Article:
I was first introduced to the Old Fashioned cocktail in my early twenties, and to be honest, it was not love at first sight. I have been enjoying bourbon whiskey almost since I have been of legal drinking age, but the Old Fashioned just did not seem appealing. I think it had to do with the fact that it sounded so…….OLD! I suppose I always thought of it as an “old-man-drink” and never really bothered to give it a decent chance.
That all changed about three years ago. I was working as a server at Red White+Bluezz and our GM/Sommelier Russ Meek exclaimed “You’ve never had an Old Fashioned?!??!!”. I had to sheepishly admit that I had never had a good experience with one. He then proceeded to whip one up for me, detailing what he was using and his methods. His recipe was the “popular” one of today; sugar and bitters (YES!), cherry, orange, bourbon, ice, soda water.
My god, was it delicious!
It was a perfect blend of flavors and beautifully balanced. That evening I enjoyed two more creations, the last one being made by myself. That one experience had catapulted my love for the Old Fashioned cocktail into one of near fanaticism. For the next few months I constantly ordered them, suggested them, made them, drank them.
It was a glorious period of time.
I knew I had entered into a era of enjoying cocktails. By that, I mean, not just using booze to “escape”, but the whole experience of drinking and what it did to all of my senses. The sight of the orange slice and the brown bourbon interlaced with the bright red cherry. The initial smell of the aromatics of the angostura bitters and the oils of the citrus. The cool touch and feel of the condensed water on the side of the glass. The sound the ice made clinking around as I swirled the spirit against the soda and orange. And of course the terrific taste of balanced beauty as I gingerly sipped from the rim.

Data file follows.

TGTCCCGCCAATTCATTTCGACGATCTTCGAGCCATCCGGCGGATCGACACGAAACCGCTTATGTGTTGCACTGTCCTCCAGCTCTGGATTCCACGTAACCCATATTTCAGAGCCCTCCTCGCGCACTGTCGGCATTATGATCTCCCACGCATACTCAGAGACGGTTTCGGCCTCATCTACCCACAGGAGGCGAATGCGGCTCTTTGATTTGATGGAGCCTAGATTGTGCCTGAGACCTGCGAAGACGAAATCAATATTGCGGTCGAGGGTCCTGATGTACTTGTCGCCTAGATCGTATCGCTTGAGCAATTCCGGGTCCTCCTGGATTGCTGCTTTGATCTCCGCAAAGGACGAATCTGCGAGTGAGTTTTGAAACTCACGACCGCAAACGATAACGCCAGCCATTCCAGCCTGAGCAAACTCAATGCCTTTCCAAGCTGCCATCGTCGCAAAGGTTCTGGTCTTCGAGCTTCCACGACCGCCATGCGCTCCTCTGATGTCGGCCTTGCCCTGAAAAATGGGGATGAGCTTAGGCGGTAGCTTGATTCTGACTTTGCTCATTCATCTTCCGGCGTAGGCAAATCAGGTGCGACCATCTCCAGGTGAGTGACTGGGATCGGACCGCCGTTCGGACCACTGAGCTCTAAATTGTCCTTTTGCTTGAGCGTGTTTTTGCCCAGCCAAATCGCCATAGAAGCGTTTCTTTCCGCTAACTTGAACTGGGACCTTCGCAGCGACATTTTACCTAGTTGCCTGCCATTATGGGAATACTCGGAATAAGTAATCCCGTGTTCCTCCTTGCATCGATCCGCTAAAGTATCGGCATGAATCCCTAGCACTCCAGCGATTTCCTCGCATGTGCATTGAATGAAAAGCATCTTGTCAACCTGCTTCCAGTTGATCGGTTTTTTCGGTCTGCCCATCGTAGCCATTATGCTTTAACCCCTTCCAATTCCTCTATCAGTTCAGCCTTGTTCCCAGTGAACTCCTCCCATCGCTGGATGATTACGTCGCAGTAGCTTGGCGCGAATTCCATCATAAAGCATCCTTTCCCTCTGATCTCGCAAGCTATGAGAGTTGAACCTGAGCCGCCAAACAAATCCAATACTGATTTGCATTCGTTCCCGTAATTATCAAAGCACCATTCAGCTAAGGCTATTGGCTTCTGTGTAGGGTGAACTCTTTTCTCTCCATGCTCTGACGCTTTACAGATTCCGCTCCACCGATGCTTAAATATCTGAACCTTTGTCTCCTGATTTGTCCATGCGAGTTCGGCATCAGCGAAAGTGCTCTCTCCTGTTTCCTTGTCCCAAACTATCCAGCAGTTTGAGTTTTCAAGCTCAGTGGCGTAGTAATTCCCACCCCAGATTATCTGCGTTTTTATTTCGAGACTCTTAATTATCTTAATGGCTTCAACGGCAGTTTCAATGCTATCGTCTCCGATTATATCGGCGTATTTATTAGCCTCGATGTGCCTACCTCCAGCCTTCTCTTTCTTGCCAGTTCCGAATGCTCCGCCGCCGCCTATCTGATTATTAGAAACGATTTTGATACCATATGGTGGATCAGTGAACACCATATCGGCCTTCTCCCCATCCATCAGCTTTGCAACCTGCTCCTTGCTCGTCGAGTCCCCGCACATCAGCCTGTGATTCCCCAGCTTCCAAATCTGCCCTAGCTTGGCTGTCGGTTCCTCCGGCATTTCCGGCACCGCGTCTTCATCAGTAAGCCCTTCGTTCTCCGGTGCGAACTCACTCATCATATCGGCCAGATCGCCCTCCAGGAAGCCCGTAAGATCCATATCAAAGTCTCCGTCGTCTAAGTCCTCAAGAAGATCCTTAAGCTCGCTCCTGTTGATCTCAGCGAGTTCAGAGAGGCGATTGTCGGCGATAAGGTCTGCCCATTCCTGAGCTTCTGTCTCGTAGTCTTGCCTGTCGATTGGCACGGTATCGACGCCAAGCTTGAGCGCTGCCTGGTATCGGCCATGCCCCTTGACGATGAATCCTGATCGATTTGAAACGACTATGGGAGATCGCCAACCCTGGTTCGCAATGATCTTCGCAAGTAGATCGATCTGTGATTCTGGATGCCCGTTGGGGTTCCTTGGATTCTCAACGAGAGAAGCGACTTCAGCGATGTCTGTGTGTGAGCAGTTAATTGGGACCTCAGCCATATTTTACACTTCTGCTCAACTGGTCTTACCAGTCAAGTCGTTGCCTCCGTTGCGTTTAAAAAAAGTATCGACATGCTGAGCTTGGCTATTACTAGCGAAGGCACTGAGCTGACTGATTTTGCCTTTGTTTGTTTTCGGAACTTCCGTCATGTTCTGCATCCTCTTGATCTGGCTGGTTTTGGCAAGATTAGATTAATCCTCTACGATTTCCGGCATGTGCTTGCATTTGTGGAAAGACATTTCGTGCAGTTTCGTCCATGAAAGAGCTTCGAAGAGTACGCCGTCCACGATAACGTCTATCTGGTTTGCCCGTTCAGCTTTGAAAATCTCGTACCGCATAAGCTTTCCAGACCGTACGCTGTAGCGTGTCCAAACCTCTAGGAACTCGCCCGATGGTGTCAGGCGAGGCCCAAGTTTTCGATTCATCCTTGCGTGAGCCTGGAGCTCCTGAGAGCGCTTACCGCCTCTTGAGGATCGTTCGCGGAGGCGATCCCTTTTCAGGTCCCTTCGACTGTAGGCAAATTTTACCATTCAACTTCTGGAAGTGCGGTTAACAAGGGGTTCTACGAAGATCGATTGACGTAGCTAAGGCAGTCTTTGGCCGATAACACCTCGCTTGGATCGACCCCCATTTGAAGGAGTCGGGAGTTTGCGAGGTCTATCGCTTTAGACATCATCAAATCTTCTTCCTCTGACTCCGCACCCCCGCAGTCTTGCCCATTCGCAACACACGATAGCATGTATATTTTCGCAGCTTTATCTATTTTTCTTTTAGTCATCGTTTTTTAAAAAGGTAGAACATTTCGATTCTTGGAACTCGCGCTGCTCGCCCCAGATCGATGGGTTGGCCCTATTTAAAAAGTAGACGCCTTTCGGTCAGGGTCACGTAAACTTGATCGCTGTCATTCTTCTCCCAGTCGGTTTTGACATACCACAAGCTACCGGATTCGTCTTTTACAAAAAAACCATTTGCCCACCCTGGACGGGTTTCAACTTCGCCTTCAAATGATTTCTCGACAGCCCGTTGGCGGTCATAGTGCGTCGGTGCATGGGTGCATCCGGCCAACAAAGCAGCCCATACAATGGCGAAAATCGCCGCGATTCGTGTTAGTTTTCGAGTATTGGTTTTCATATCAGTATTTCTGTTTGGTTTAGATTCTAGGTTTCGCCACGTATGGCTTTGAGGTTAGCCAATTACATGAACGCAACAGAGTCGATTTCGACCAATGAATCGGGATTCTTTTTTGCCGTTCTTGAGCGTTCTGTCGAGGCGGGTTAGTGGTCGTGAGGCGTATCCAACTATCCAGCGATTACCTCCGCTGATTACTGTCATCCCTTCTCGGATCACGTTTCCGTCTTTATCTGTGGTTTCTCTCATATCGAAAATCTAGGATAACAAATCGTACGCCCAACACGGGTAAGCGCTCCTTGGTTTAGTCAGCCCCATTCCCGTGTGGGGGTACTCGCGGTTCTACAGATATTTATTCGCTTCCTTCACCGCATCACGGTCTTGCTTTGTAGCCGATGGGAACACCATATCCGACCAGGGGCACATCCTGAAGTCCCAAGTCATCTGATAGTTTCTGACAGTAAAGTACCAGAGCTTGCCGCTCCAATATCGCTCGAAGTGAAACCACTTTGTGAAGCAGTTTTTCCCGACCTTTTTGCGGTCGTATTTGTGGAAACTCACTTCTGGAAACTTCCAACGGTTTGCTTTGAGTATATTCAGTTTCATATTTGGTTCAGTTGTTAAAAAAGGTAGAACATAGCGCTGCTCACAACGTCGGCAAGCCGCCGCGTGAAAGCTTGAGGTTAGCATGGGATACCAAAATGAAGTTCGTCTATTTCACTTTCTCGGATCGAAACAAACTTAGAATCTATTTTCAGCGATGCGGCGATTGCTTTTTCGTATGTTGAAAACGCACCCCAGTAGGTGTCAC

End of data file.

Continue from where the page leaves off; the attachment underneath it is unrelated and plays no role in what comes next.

Over the years, I had also tried many variations, rye whiskey, irish whiskey, canadian whiskey, brandy, rum, and tequila. I tried different garnishes as well, lemon instead of orange, luxardo cherries instead of maraschino, strawberries instead of cherries. The possibilities seemed to be endless. I have also enjoyed creating my own variations of this wonderful concoction. I am even putting a “New Fashioned” on my secret cocktail menu at Hotel Casa 425 in Claremont, CA.
This past week I went on a little field trip to explore some nearby cocktail culture. I’ll get into the whole trip some other time, but I wanted to bring up my last stop which was at Las Perlas in DTLA. Las Perlas is a well-known tequila and mezcal bar, so when I saw they had an old fashioned cocktail, needless to say I was quite intrigued. After I ordered, I watched (as well as other curious onlookers) as the bar man lovingly created a fantastic perfectly-balanced well-structured cocktail. It was so good I ordered two more throughout the night and suggested it to a good friend (he loved it too). The flavor of the reposado tequila combined with the smokiness of the mezcal made for such a pleasurable gift for my palate. The complexity of the mexican spirits mixed with the sugar, bitters and citrus was so enjoyable, I knew that I had to try my hand at replicating this libation. The next day at work, affectionately dubbed “the lab”, I successfully(!) re-created what I saw the bar man do.
To make this cocktail, you only need a handful of ingredients that again can be found at any BevMo or quality liquor store. You might have a little trouble finding good mezcal, and please note that it should NOT have a worm at the bottom. That is/was a marketing ploy and does not make the spirit any better. With many things in life, you get what you pay for. So if you want a finely crafted quality cocktail, you may have to pay a little extra for proper ingredients.
1.5 ounces reposado or añejo tequila (I used Partida reposado)
.5 ounces mezcal (I used Del Maguey, San Luis del Rio village)
1 sugar cube
4-5 dashes aromatic cocktail bitters (I used the most well-known brand, Angostura)
1 Old Fashioned glass
Ice (actual cubes are best, the bigger, the better)
1 maraschino cherry (If you can find/afford luxardo cherries, you will never want to use the atomic red kind)
Citrus peeler or knife
Place the sugar in the glass and add 5 dashes of angostura bitters to that sweet little sucker.
Muddle/mash for about 10 seconds to create a syrup-like consistency.
Add the tequila and the mezcal and stir gently.
Add a large ice cube/cubes and stir again to create a little dilution.
Peel a slice of orange and squeeze over the glass to release the oils and then wipe the rind along the rim.
Add the luxardo cherry and say “Cheers!”, you just created a delicious smoky tequila Old Fashioned.
Just as you should with any aromatic cocktail, take your time enjoying it. Appreciate the aromas of citrus and smoke. Let the cherry add its sweetness to the drink for a few minutes before biting into it. Try it with a peel of lemon or grapefruit instead of the orange for a variation.